I read Emily Matchar’s Homeward Bound: Why Women are Embracing the New Domesticity shortly after it came out. Of course I did; I’m interested in urban homesteading and had just opened a store along these lines. Soon after though, I came to the realization that I couldn’t continue working on the store – it just wasn’t compatible with my home life with young kids.
This work snapshot, though it involved challenges, still encapsulates to me a lot of positives. I was able to choose to try a venture, and I was able to choose to stop. I think about this when I hear the term women (and sometimes men) “opting out” which has negative connotations. I like to focus on the “opting” part, which means there is a choice or options, which I see as a good thing.
I’ve chosen to stay home for a few years while my kids are young; I’m choosing to return to my paid work as a lawyer when they are in school. Maybe you are making similar choices; maybe yours are opposite. I appreciate the frankness of my work colleague who once said of my decision to stay home: “I don’t know how you do it. I’m never happier than on Sunday night, when I know I can have a break from home and go to work.” We shared a laugh and that was it. No drama. She knows I know she loves her kids and is raising them well with a knowledge of herself; I hope I am doing the same.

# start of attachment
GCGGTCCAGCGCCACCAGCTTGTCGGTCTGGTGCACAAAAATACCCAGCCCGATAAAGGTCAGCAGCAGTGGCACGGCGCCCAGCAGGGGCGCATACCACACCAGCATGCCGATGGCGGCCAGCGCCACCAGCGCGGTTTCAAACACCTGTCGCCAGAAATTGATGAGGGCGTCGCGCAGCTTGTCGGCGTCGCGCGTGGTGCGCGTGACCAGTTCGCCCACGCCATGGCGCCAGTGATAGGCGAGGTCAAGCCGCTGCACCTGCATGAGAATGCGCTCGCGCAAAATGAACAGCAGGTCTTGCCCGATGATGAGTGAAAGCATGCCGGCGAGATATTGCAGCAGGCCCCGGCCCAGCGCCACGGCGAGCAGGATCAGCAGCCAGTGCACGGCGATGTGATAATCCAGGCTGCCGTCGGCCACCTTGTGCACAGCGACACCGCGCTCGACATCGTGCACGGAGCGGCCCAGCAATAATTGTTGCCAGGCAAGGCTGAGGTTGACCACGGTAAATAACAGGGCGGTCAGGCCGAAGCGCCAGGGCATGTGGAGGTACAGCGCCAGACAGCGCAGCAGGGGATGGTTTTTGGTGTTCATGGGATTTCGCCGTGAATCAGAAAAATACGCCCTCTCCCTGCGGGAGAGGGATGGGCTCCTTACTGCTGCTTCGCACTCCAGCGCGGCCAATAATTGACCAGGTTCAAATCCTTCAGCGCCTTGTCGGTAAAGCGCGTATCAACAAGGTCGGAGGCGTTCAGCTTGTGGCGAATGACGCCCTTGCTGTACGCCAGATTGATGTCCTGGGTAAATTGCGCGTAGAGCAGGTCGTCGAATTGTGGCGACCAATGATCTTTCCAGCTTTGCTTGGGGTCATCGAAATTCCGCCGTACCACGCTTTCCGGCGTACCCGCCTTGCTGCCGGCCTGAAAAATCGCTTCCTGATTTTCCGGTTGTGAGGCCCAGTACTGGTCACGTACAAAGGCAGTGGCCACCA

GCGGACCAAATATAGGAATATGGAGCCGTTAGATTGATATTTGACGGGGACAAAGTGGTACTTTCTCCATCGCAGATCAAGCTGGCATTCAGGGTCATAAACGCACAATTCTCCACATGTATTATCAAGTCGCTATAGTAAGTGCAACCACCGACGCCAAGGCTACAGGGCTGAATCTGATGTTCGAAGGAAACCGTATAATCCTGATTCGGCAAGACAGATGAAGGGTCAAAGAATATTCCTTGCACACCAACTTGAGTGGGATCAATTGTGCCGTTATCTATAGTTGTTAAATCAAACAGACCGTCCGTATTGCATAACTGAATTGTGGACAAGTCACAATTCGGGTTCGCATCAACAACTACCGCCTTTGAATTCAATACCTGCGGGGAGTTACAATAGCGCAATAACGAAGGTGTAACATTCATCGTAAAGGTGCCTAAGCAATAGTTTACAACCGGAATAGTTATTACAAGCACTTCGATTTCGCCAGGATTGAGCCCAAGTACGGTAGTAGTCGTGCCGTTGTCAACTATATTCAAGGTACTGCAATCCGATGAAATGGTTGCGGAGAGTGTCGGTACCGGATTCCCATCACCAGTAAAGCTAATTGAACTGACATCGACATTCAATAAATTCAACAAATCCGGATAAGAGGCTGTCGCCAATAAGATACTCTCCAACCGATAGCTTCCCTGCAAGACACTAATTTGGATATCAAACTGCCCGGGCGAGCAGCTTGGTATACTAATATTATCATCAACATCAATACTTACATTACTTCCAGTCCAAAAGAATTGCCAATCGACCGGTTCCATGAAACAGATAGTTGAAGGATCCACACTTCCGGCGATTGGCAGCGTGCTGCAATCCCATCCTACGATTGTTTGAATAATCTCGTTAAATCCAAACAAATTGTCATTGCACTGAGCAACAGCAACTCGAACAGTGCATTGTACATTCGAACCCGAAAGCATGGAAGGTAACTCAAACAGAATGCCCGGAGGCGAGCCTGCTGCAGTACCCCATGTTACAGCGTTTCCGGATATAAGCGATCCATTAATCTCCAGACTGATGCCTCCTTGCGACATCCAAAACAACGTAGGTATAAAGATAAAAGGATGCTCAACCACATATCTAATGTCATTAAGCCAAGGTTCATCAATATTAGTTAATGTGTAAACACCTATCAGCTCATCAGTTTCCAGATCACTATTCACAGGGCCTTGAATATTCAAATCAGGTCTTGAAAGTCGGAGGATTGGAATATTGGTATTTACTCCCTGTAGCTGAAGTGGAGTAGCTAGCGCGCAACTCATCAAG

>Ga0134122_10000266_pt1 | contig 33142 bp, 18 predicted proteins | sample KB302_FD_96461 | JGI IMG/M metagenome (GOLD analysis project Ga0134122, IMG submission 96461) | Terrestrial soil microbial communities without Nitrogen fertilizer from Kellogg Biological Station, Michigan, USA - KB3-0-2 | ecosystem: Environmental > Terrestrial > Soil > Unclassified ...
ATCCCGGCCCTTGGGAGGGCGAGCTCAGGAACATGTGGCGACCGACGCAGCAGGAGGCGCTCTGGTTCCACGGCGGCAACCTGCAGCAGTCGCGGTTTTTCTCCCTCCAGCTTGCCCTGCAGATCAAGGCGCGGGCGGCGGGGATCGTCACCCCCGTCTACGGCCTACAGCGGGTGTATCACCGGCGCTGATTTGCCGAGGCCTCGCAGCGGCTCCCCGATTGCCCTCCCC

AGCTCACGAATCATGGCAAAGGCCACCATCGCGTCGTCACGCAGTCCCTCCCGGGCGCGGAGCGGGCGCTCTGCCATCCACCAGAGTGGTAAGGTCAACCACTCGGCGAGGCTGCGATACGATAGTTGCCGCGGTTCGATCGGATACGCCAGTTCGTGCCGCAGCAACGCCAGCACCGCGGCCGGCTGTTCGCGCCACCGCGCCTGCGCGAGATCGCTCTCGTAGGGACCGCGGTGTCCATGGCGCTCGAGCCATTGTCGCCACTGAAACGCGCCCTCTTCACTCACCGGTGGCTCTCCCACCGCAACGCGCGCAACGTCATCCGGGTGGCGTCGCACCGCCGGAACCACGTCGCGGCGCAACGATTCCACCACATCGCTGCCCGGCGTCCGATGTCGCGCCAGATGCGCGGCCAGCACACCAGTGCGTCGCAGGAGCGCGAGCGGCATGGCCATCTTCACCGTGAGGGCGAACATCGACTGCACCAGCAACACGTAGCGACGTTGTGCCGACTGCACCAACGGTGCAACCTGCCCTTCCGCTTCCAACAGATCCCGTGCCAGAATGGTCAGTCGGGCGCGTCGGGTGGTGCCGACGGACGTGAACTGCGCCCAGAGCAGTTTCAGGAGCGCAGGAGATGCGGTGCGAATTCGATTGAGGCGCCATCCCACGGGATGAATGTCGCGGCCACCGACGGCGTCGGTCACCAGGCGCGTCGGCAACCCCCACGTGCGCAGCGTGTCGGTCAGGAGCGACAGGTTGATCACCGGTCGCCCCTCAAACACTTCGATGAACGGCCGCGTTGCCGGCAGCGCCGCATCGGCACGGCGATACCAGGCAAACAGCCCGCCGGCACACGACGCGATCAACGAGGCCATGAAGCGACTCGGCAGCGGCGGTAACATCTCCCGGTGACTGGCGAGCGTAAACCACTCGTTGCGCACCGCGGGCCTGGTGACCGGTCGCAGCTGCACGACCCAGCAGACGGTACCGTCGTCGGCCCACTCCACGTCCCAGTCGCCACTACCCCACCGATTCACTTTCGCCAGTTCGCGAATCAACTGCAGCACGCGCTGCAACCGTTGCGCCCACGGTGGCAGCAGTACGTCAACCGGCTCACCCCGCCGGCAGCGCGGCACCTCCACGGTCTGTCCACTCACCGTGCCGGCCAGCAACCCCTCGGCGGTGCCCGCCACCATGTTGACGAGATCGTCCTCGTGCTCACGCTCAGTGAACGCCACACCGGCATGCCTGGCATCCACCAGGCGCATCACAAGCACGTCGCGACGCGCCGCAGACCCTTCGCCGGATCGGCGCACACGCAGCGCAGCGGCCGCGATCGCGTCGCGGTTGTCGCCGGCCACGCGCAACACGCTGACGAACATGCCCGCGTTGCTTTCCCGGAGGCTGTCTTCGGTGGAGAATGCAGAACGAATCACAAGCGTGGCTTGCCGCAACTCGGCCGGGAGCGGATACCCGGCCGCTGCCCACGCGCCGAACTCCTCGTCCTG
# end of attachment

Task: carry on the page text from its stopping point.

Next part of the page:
I like being at home. I like doing things with my hands as well as my head, so I often make things: bodycare products, arts and crafts, toys, gifts, dinner. Making do is also something I do well. The “new domesticity”, as Matchar calls it, makes staying at home more interesting for me – often making something, with its space for creativity and a personal touch, is more fun and satisfying than buying it.
But not always. Sometimes making something is actually quite hard, or too time-consuming, or just not fun. In these cases, I either go without it, or if I need it, I relish being able to go online or to the store and employ cash or plastic to buy it. Ah, the luxury of choice.
I’m also not sure I agree that women (and some men) who are opting for the new domesticity somehow become detached from the collective action that makes the world a better place. Does knitting your own scarf or chopping wood for your own heat really mean that you can’t join a protest or attend a meeting or sign a petition, especially in the world of online communication?
I’ve met many people who are staying at home for various reasons, and these people are at least as active, and often more active, in their involvement in the causes that are close to them than they would be if they were working full-time. They are advocating for changes in their children’s schools, to protect the environment, for a wide range of the social issues that they believe in. I really am not persuaded that choosing the new domesticity equates with civil irrelevance.
The emergence of the new domesticity, or any unconventional path for that matter, is a good thing insofar as it’s a manifestation of greater choices. I understand that if workplaces offered greater options for its workers that these alternatives might be less attractive or necessary. But while we work toward those changes in the future, it’s good to have greater options for the present. The traction of the new domesticity seems to show that these options are sorely needed.